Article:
The drafting apron 14 forming the subject matter of the present invention is in the form of a flexible sleeve WhlCh would be normally cylindrical but is held in an elongated or extended position by means of the rollers 19 and 20 and the nose bar or forward supporting rod 21, these components being so spaced that the apron assumes the general shape of a triangle in passing around them. In the Saco Lowell-Roth drafting system of which Figure 1 is a diagrammatic illustration, the apron 14 is usually motivated by its contact with the roller 19 which is itself rotatably driven by suitable connection to the power or driving component of the drafting machinery. The guide roll 20 is rotatably mounted to be freely driven by the apron passing thereover, and the nose bar 21 is stationary. The apron slides over the nose bar which is smooth and polished at least at those surfaces which are contacted by the apron. To control the tension of the apron as it is supported by the rollers '19 and 20 and the nose bar 21 is the tension or idler roller 22 which is also mounted to rotate freely with the moving apron. The position of this roller 22 however, is controllably adjustable so that it may displace the apron from its normal path between its supports to achieve the desired tension for enabling the apron to maintain driving contact with the roller 19 and at the same time to pass smoothly over the guide roller 20 and the nose bar 21.
As explained above, it has been the problem in the case of all of the modern aprons of synthetic material that, as the apron continues to operate, loosely associated fibers begin to build up upon the surface of the nose bar 21 adjacent the edges of the apron and upon the parts of the idler roller 22 in contact with the apron. It can be seen that the fibrous mass accumulating on the nose bar is dangerously close to the sliver or roving being processed and could easily be drawn into the same. On the other hand, it can be seen that, as fibers build up upon the idler roller 22, the effective circumference or diameter of this idler roller will be increased so that it will displace the apron more than was desired or contemplated by the selective adjustment of the idler roller. As the apron thereby becomes increasingly tensed or stretched, it will either bind in passing about the rollers 19 and 20 and the nose bar 21 or will actually break. When the apron binds, not only will the drafting operation be disrupted but also the apron will be seriously damaged by the driving roller 19 which will continue to rotate against one portion only of the apron causing excessive wear at such point.
In order to solve these difficulties, the apron of the present invention is provided with a knurled or roughened inwardly disposed surface 23 which is characterized by a plurality of protrusions such as 24 projecting inwardly therefrom. 'Ihese protrusions may be in the form of ribs extending across the inwardly disposed surface 23 of the apron. As best shown in Figure 2, the ribs on the inwardly disposed surface 25 may be divided into two classes respectively designated by the numbers 27 and 28 wherein the ribs in each class are in parallel relationship diagonally of the apron and intersect the ribs of the other class which are similarly disposed. This intersection of the spaced, parallel ribs 27 and 28 respectively, results in the formation of a diamond pattern about the entire inner surface 25. Where the ribs of each class intersect the longitudinal axis or the edges of the apron at an angle which is less than 45, the diamonds 29 formed by their intersection will be flattened or elongated so that their greatest dimension extends substantially transversely of the apron sleeve. It will be noted that the ribs of both classes 27 and 28 intersect the edges or the longitudinal axis of the apron at the same angle so that the diamonds 29 are symmetrical about their longitudinal and transverse axes which are respectively longitudinally and transversely aligned upon the apron sleeve.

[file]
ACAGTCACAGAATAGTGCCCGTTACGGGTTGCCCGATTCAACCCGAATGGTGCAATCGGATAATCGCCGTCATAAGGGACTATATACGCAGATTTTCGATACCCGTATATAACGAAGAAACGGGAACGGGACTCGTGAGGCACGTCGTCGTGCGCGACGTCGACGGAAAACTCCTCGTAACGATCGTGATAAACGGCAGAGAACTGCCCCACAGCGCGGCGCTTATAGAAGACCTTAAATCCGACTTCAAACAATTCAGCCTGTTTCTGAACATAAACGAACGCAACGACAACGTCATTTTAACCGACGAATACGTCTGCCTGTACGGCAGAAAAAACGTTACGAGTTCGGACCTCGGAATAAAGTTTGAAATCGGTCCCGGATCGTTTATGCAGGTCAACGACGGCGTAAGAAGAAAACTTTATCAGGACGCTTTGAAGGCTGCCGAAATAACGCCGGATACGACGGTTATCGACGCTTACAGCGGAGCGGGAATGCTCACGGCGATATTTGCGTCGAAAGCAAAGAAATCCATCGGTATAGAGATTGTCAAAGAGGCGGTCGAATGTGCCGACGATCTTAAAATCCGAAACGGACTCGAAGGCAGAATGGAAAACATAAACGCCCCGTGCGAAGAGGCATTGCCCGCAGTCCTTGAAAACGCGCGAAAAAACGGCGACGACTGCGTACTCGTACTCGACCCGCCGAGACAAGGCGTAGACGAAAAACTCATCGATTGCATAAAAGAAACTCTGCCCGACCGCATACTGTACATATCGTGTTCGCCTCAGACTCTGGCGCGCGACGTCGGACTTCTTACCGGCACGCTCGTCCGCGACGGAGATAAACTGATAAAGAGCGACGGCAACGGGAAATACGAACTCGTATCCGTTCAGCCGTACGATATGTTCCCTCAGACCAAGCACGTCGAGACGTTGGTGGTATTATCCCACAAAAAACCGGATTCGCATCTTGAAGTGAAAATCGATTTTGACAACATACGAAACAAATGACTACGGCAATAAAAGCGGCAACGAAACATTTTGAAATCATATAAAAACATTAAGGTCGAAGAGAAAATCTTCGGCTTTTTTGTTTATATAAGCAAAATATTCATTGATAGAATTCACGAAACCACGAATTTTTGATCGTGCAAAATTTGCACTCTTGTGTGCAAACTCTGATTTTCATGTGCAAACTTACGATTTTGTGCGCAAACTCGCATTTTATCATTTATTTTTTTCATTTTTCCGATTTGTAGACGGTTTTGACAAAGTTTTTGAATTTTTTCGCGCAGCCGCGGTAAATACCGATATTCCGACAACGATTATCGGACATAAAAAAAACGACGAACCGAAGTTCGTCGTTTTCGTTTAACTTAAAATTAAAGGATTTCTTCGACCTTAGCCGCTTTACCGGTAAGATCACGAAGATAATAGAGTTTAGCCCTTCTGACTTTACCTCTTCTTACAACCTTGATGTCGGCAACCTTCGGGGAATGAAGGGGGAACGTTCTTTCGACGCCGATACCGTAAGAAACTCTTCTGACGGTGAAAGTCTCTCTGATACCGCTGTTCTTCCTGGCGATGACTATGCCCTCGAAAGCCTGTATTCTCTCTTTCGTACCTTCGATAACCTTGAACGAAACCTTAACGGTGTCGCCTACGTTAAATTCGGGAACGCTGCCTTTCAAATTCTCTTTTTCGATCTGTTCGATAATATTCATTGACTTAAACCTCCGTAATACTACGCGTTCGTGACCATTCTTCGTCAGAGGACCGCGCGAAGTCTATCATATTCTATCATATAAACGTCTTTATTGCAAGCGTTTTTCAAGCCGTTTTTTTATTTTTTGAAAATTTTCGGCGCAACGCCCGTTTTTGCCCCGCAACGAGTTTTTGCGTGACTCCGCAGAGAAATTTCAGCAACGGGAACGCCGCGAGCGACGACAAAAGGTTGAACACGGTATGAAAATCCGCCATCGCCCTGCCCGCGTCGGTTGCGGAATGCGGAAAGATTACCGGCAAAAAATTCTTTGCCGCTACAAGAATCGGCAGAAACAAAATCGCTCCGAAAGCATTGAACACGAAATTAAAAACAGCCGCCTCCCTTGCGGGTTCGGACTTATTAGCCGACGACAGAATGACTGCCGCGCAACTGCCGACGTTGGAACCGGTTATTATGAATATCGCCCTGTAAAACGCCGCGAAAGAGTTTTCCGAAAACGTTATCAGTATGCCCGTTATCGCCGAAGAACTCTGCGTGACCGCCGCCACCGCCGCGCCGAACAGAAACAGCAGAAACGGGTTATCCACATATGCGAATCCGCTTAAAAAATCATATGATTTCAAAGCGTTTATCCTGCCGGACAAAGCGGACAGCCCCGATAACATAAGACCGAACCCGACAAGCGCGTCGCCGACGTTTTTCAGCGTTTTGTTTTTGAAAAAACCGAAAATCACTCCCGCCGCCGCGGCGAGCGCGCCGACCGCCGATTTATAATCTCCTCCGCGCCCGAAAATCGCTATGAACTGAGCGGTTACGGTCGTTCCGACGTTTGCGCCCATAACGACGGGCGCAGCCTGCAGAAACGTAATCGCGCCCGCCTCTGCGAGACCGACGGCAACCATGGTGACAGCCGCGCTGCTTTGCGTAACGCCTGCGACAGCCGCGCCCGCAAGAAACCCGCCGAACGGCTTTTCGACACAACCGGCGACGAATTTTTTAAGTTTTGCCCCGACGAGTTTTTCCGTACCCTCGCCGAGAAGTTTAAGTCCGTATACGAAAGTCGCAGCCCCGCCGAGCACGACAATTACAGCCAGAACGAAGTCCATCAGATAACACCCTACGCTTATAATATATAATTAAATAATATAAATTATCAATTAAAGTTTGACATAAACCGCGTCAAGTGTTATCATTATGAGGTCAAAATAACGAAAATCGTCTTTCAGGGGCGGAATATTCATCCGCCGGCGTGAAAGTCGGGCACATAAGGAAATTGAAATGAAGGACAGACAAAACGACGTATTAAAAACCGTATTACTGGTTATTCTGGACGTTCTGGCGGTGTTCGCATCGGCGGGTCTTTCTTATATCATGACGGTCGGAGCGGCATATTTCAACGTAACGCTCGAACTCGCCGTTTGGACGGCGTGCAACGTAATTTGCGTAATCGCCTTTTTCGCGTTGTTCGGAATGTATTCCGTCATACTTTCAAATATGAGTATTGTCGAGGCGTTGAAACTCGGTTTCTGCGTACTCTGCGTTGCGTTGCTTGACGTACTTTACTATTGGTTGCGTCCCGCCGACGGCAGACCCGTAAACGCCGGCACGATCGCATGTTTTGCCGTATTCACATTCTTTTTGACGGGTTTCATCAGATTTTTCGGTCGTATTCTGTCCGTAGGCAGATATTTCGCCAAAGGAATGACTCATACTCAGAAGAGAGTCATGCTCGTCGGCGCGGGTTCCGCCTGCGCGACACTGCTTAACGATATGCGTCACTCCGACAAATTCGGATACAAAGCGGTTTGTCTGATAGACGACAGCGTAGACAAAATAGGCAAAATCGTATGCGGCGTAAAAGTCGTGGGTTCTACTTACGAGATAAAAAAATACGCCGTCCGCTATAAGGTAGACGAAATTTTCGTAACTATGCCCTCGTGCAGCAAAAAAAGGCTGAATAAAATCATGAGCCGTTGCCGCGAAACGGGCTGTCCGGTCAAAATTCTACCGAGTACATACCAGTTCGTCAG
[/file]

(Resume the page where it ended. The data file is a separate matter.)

The ribs 27 and 28 are formed of the same material as that comprising the inwardly disposed surface 25 of the apron which in turn may be the same as or at least similar to the material of which the rest of the apron is composed. While, for the sake of clarity, the ribs have been shown to be relatively large, they are in fact of small cross section and where, for example, the over all apron thickness is on the order of .032 inch, the ribs themselves may measure approximately .005 inch or less in cross-sectional width and height. In one preferred embodiment of the present invention, it has been found that the ribs in each of the classes 27 and 28 may be spaced by from to of an inch; and in the case of an apron .032 inch thick wherein the ribs are .005 inch in height and width, a rib spacing of of an inch between centers has been found to prevent the above described undesirable formation of loose fibers either on the idler roller such as 22 or along the nose bar 30 at the edges 31 and 32 of the apron shown in Figure 2. One preferred angular disposition of the ribs so arranged has been found to be that which will result in the formation of diamonds which measure approximately 1.75 millimeters in their longer, transverse dimension and approximately l millimeter in their shorter dimension longitu' dinally of the apron.